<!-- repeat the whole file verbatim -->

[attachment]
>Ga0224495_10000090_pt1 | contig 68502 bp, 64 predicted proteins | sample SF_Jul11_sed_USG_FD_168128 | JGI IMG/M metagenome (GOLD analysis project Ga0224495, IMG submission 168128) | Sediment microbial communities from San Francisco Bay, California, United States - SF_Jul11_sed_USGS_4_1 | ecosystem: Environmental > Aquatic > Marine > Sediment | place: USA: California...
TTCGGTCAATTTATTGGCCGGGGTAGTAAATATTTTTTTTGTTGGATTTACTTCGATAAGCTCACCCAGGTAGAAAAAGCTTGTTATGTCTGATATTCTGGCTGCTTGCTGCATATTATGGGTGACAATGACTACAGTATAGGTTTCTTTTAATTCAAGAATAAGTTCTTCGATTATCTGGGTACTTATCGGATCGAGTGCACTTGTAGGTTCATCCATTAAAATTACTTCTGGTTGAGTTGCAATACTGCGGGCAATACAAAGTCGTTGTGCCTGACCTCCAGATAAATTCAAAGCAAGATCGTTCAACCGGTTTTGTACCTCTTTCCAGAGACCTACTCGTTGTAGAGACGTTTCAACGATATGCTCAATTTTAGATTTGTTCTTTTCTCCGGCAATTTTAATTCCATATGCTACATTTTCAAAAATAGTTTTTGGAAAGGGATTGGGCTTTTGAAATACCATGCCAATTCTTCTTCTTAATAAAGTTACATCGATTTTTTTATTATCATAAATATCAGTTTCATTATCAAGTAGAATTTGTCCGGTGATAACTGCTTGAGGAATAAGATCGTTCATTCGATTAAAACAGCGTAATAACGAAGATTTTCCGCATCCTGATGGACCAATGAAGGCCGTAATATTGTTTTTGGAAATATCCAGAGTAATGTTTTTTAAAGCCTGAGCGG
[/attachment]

>Ga0224495_10000090_pt1 | contig 68502 bp, 64 predicted proteins | sample SF_Jul11_sed_USG_FD_168128 | JGI IMG/M metagenome (GOLD analysis project Ga0224495, IMG submission 168128) | Sediment microbial communities from San Francisco Bay, California, United States - SF_Jul11_sed_USGS_4_1 | ecosystem: Environmental > Aquatic > Marine > Sediment | place: USA: California...
TTCGGTCAATTTATTGGCCGGGGTAGTAAATATTTTTTTTGTTGGATTTACTTCGATAAGCTCACCCAGGTAGAAAAAGCTTGTTATGTCTGATATTCTGGCTGCTTGCTGCATATTATGGGTGACAATGACTACAGTATAGGTTTCTTTTAATTCAAGAATAAGTTCTTCGATTATCTGGGTACTTATCGGATCGAGTGCACTTGTAGGTTCATCCATTAAAATTACTTCTGGTTGAGTTGCAATACTGCGGGCAATACAAAGTCGTTGTGCCTGACCTCCAGATAAATTCAAAGCAAGATCGTTCAACCGGTTTTGTACCTCTTTCCAGAGACCTACTCGTTGTAGAGACGTTTCAACGATATGCTCAATTTTAGATTTGTTCTTTTCTCCGGCAATTTTAATTCCATATGCTACATTTTCAAAAATAGTTTTTGGAAAGGGATTGGGCTTTTGAAATACCATGCCAATTCTTCTTCTTAATAAAGTTACATCGATTTTTTTATTATCATAAATATCAGTTTCATTATCAAGTAGAATTTGTCCGGTGATAACTGCTTGAGGAATAAGATCGTTCATTCGATTAAAACAGCGTAATAACGAAGATTTTCCGCATCCTGATGGACCAATGAAGGCCGTAATATTGTTTTTGGAAATATCCAGAGTAATGTTTTTTAAAGCCTGAGCGG